|Importance of windmill artificial reefs as feeding grounds for demersal fishes in the Belgian part of the North Sea|
Heirman, E. (2011). Importance of windmill artificial reefs as feeding grounds for demersal fishes in the Belgian part of the North Sea. MSc Thesis. Ghent University: Gent. 32 pp.
Universiteit Gent; Faculteit Wetenschappen; Vakgroep Biologie; Afdeling Mariene Biologie; Erasmus Mundus MSC in Marine Biodiversity and Conservation (EMBC+), more
|Available in|| Author |
- VLIZ: Non-open access 227054
- VLIZ: Archive VLIZ ARCHIVE A.THES9 
|Document type: Dissertation|
Artificial reefs; Demersal fisheries; Feeding ground; Windmills; ANE, Belgium, Belgian Continental Shelf (BCS) [gazetteer]; Marine
A massive expansion of offshore wind power is expected in North-western Europe. The construction of the C-Power wind farm in the Belgian part of the North Sea (BPNS) created the opportunity to investigate the effects of windmill artificial reefs (WAR) on the ichthyofauna. This study investigated the importance of WAR as feeding grounds for demersal fishes in the BPNS. The following aims were set: (1) quantify energy content and proximate composition (proteins, carbohydrates and lipids) of cod and pouting and their main prey species (Jassa herdmani and Pisidia longicornis) using the cellular energy allocation (CEA) protocol, (2) identify the importance of the organic mats formed by J. herdmani in the diet of both fishes and (3) to calculate turnover rate from prey to fish. In this way, the population size of demersal fishes that could be sustained at the WAR by the epifauna present could be estimated.
Since CEA protocols for fish were not available, adaptations were made to the original CEA protocol to obtain reliable and reproducible results. The net energy balance of the fish samples was calculated from the available and consumed energy (CEA = Ea/Ec). The results of this study indicated that the fish caught near the WAR had sufficient energy available for growth and reproduction. Energy contents of J. herdmani and P. longicornis were almost equal, indicating their similar nutritional value. The Jassa mats were found to be of no nutritional importance in the diet of the fishes.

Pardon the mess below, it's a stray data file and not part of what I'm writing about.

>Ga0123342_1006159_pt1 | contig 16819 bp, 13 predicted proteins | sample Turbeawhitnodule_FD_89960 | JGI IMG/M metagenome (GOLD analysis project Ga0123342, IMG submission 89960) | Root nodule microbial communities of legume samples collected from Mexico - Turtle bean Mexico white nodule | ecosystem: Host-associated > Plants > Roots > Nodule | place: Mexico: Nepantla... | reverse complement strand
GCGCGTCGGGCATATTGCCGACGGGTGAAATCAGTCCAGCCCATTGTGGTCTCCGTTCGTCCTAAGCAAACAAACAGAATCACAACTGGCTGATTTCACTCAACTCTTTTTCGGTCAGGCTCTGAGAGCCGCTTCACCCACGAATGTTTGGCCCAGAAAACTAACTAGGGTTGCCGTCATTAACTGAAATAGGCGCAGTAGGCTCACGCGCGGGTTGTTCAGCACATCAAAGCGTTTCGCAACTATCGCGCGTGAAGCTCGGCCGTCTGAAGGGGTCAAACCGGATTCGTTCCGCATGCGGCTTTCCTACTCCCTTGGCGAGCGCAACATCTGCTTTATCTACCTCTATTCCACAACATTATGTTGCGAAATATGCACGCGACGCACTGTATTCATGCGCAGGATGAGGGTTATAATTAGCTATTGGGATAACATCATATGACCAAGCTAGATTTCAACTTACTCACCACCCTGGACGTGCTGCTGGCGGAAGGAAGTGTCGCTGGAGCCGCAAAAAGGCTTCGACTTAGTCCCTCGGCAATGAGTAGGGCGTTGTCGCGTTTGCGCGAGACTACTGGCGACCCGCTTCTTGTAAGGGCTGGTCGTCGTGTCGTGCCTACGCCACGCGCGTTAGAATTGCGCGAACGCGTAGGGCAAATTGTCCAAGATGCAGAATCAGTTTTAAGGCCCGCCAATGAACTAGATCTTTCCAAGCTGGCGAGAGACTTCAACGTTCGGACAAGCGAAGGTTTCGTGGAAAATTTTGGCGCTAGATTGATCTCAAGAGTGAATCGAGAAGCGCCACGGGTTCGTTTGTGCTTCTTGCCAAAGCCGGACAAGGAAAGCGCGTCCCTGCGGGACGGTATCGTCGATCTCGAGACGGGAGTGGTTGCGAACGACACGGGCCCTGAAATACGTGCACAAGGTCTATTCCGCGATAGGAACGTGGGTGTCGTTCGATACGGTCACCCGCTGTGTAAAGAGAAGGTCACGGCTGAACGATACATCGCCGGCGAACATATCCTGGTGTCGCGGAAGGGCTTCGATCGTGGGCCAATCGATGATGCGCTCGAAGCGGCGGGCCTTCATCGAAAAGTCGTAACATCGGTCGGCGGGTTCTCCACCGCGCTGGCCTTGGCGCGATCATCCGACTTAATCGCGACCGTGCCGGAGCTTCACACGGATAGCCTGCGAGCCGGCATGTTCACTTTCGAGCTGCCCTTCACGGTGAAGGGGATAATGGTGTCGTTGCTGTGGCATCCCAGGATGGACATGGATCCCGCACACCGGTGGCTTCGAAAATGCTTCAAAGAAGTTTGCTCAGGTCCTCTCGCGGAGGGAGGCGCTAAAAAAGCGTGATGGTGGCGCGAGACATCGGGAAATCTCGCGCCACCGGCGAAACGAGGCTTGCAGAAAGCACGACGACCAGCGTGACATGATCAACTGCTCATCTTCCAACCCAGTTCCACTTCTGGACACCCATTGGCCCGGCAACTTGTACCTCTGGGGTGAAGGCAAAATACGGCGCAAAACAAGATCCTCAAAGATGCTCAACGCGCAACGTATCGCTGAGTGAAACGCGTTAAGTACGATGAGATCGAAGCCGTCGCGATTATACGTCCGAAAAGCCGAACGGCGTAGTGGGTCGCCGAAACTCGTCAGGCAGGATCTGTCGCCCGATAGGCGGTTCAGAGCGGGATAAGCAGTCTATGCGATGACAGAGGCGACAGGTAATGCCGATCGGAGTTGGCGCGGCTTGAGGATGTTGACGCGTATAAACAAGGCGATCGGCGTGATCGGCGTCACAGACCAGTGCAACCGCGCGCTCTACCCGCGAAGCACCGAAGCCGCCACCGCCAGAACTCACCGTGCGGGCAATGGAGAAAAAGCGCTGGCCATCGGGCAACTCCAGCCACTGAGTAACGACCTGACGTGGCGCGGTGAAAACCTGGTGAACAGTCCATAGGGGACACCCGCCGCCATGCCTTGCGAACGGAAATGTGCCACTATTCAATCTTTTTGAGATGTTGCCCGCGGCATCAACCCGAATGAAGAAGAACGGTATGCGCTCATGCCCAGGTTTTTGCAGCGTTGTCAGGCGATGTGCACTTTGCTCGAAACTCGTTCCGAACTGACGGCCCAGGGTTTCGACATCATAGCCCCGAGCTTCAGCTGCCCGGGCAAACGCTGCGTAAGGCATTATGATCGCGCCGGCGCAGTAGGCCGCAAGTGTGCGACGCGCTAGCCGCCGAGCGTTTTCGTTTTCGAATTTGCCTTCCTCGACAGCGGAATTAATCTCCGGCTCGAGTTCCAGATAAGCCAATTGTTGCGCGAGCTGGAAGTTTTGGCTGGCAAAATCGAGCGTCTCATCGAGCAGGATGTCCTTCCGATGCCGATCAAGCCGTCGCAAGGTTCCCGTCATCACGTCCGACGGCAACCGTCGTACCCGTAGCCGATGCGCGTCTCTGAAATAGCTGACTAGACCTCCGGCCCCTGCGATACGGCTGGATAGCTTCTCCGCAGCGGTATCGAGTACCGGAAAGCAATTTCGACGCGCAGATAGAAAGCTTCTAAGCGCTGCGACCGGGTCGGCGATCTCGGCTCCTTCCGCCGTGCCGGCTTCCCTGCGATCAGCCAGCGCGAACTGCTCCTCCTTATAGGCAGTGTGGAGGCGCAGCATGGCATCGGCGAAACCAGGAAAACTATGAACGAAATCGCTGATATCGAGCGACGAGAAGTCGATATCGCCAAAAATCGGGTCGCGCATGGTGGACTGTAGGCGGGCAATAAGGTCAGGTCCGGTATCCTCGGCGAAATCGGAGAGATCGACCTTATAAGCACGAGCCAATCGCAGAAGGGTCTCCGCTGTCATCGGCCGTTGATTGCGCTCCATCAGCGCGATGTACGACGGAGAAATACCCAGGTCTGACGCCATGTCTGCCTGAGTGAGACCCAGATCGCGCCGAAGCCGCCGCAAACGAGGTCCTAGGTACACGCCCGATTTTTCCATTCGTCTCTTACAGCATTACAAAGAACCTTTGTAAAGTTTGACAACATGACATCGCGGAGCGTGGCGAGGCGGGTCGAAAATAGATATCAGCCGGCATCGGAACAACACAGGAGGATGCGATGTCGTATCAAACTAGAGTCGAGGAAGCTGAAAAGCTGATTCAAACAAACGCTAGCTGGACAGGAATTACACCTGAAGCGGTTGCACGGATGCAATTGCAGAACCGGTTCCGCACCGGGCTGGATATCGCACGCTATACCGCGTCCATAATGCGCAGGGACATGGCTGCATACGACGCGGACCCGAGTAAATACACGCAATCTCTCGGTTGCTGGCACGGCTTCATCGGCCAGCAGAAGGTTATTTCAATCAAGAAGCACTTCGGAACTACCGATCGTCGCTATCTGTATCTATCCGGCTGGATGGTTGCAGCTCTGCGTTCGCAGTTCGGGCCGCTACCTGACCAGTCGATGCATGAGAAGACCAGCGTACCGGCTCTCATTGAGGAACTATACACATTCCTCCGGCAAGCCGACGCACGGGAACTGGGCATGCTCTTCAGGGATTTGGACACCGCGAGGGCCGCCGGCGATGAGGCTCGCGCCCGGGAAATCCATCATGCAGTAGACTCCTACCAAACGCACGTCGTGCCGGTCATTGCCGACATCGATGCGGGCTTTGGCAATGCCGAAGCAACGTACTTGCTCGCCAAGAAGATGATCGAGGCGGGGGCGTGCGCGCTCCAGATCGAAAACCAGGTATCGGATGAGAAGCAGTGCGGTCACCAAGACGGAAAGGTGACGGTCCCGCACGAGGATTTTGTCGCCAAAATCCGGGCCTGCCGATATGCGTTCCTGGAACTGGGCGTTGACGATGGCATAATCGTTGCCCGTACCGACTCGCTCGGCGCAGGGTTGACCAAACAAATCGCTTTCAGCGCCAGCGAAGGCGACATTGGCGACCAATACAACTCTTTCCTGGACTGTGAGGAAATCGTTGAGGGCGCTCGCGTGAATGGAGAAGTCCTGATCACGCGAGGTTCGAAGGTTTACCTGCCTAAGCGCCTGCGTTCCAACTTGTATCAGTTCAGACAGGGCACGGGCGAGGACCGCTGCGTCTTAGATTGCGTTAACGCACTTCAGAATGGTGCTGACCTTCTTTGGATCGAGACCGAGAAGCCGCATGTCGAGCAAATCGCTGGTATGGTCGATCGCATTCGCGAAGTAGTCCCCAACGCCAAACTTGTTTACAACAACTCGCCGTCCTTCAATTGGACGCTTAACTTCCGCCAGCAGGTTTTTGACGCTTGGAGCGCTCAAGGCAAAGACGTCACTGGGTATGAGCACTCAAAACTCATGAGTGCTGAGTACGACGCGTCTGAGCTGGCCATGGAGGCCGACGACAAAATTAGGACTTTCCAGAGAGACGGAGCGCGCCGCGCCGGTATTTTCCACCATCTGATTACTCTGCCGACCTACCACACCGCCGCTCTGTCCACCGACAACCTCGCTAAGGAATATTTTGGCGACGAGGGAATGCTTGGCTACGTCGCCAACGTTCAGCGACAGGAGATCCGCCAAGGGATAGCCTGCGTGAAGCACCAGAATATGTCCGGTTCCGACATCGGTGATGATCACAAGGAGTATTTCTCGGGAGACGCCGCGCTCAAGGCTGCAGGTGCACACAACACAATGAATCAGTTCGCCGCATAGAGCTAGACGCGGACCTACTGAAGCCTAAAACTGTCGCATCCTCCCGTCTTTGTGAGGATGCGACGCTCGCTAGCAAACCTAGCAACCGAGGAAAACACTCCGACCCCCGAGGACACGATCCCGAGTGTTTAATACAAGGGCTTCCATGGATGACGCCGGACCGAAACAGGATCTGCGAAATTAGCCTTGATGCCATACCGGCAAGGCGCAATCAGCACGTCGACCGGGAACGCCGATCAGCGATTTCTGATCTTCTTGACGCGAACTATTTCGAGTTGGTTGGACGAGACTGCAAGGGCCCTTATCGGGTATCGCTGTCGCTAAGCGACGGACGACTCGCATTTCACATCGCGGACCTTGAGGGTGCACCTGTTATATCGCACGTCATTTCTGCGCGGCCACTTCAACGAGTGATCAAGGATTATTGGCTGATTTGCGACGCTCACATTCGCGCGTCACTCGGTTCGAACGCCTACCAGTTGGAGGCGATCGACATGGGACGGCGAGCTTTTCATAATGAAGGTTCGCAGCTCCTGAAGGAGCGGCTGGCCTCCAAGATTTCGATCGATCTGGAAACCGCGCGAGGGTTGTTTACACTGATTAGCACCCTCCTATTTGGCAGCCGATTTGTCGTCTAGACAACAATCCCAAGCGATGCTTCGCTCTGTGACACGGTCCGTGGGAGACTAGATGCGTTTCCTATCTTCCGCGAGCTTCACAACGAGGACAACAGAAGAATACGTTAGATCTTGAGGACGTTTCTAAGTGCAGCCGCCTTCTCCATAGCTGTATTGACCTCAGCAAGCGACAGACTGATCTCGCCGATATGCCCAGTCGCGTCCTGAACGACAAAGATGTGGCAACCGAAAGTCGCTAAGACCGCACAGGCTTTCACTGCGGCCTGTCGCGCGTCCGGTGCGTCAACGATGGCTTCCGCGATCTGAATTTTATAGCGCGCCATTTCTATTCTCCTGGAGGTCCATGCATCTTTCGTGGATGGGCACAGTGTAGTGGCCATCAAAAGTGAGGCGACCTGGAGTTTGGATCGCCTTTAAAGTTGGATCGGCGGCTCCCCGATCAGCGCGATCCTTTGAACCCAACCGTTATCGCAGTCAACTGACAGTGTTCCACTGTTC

Fish cannot produce essential fatty acids (EFA) (such as EPA or DHA) themselves but have to acquire them from their prey. Therefore, fatty acid (FA) profiles can be used as a tool to establish the diet of predators. In this study, EPA and DHA were present in relatively high concentrations in the predominant prey species, but were very low in the Jassa mats. P. longicornis contained larger amounts of the FA C16:1?7 than any of the other prey species, indicating the importance of this particular prey in the fishes’ diet. Apart from this specific FA and the EFA, the FA profiles of fish species and prey species were similar, implying that they prey species (except for L. holsatus and the Jassa mats) were all important component of the diet of the fishes.
Since there were no data available on the biomasses of prey present on the WAR, critical information needed to calculate the turnover rate from prey to fish was missing. Consequently, the population size of demersal fishes that can be sustained by the epifauna present at the WAR could not be estimated yet. In addition, more analyses are needed to determine the value of the adapted CEA assay. Continued research thus remains crucial.